In a column posted earlier today, MLB.com’s William Boor suggests that Angels reliever Ryan Madson may not pitch in 2013. Madson, recovering from Tommy John surgery, was expected to pitch at some point in the first half, but as he felt elbow soreness after one one-inning rehab appearance with Single-A Inland Empire on May 13, his return date was pushed further and further back.
Madson hasn’t thrown a pitch in the Majors since the end of the 2011 season with the Phillies. He signed a one-year, $8.5 million deal with the Reds, but had to undergo Tommy John surgery. Following the 2012 season, the Angels picked him up on a one-year, $3.5 million deal with performance incentives, but their luck hasn’t been any better.
Last night in the top of the eighth inning of the Dodgers-Cubs game, Curtis Granderson struck out. Or, at the very least, he should’ve. After the game, the umpire who said he didn’t admitted he screwed up.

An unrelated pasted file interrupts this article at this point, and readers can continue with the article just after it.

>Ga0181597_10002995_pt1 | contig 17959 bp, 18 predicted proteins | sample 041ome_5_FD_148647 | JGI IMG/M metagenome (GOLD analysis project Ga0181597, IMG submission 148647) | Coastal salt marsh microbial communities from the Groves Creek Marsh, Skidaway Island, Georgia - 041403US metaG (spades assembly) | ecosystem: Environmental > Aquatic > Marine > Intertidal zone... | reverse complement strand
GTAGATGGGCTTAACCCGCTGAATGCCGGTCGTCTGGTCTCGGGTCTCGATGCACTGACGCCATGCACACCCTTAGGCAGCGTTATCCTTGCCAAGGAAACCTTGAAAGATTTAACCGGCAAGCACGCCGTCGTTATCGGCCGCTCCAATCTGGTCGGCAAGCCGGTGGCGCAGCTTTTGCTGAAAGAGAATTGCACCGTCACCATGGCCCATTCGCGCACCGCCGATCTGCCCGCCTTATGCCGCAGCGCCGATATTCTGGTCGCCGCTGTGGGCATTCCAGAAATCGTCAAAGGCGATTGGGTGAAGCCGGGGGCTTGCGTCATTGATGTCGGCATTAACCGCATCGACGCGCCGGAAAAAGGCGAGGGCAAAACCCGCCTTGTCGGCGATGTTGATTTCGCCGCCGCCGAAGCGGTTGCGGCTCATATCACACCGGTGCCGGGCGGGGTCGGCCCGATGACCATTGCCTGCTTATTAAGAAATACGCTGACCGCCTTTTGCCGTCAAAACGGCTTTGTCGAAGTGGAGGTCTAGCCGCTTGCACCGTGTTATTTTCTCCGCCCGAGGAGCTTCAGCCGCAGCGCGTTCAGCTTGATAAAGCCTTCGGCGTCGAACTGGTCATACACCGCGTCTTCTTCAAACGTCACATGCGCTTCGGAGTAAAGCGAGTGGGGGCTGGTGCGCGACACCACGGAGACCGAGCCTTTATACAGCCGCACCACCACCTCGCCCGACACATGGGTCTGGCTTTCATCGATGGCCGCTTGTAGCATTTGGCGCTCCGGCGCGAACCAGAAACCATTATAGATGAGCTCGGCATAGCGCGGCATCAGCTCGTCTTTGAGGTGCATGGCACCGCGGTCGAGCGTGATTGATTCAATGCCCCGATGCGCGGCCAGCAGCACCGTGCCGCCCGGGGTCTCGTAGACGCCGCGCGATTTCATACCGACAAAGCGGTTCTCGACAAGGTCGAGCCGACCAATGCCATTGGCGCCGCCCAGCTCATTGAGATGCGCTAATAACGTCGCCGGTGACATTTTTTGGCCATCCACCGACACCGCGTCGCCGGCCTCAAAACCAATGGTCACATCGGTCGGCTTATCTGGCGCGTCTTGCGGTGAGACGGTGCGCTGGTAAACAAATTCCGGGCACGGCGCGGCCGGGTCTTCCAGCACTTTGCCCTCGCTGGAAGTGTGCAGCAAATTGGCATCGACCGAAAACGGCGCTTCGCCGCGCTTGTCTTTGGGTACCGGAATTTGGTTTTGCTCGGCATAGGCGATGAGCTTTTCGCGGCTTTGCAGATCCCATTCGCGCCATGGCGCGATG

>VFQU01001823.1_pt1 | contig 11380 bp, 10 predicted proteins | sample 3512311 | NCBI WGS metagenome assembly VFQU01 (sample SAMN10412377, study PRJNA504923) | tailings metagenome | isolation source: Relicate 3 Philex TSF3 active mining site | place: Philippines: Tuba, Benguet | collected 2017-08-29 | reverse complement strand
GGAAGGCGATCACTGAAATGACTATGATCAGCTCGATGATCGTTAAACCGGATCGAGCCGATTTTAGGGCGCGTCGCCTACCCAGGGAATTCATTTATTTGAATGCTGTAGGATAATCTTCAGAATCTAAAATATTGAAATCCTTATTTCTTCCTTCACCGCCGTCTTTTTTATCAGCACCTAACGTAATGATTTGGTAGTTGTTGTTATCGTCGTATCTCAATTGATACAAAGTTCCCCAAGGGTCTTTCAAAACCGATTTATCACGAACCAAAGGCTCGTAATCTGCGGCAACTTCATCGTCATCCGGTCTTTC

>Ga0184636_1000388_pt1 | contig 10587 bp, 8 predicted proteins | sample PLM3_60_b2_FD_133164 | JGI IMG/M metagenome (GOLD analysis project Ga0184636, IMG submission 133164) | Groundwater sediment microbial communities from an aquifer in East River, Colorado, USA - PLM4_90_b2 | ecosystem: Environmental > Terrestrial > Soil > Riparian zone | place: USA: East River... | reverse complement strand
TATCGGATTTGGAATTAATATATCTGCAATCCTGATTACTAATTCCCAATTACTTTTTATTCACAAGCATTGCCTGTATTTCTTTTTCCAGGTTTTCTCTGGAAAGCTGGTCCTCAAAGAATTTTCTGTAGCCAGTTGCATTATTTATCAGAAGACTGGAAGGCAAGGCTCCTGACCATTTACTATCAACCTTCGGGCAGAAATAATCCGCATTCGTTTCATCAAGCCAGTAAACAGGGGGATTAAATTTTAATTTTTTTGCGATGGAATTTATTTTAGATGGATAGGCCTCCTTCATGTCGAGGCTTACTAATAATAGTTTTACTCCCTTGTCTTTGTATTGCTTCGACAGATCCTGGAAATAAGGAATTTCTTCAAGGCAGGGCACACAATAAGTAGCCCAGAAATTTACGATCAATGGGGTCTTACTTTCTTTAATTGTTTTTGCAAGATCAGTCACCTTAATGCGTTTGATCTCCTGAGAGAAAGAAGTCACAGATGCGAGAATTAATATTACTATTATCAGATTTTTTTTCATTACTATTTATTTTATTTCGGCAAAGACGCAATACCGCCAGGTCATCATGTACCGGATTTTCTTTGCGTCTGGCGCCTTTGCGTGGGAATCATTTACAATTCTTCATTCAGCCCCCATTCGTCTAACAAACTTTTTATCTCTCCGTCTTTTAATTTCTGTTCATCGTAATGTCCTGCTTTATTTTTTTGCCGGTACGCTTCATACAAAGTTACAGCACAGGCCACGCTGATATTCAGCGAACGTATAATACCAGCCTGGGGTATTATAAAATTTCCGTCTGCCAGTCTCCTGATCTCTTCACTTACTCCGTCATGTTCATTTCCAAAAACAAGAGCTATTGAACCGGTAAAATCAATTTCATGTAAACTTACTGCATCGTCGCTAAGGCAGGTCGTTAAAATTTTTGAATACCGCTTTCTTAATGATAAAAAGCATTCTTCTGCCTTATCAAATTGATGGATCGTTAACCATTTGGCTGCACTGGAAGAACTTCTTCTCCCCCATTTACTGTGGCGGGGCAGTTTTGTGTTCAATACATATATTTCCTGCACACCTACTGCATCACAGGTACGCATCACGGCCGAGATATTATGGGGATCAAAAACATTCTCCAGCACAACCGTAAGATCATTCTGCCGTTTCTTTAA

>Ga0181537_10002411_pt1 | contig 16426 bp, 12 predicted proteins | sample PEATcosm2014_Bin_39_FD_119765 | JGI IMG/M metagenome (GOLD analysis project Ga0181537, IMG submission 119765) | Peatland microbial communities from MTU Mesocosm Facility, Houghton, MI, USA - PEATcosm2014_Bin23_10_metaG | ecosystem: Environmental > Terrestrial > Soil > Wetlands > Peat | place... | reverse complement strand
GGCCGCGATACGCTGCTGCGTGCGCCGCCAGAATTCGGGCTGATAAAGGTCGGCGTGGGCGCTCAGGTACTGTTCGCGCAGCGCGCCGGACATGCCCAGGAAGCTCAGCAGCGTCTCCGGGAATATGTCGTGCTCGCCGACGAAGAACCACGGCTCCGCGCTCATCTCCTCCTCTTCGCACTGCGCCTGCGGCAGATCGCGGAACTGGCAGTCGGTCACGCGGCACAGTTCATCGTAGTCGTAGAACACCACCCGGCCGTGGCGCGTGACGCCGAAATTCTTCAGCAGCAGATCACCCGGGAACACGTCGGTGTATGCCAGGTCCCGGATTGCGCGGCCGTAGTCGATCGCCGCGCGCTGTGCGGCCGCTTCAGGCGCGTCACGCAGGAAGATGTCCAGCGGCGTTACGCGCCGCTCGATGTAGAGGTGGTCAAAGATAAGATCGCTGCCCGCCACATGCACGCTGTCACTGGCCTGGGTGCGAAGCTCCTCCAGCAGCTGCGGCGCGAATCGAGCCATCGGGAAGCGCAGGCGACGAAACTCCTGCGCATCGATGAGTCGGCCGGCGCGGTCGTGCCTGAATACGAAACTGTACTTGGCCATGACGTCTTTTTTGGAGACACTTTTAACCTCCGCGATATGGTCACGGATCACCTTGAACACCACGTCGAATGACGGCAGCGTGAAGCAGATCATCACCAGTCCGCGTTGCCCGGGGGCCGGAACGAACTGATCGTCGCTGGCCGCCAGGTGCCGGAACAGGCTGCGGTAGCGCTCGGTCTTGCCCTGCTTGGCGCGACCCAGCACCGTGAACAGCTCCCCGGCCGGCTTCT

While trying to squelch a Dodgers comeback, Wade Davis got Granderson into a 2-2 count. Davis threw his pitch, Granderson whiffed on it, it hit the dirt, and Willson Contreras applied the tag for the out. End of the inning, right? Wrong: Granderson argued to home plate umpire Jim Wolf that he made slight contact with the ball, Wolf, after conferring with the other umps agreed, and Granderson lived to see another pitch.
Before he’d see that pitch, Joe Maddon came out to argue the call and got so agitated about it all he was ejected for the second time in this series. He was right to argue:
It all ended up not mattering, of course, because Granderson struck out eventually anyway.
Normally such things end there, but after the game a reporter got to Wolf and Wolf did something umpires don’t often do: he admitted he blew the call:
It’s good that the bad call ended up not affecting anything. But the part of me who likes to stir up crap and watch chaos rule in baseball really kinda wishes that Granderson had hit a series-clinching homer right after that. At least as long as it didn’t result in Cubs fans burning Chicago to the ground.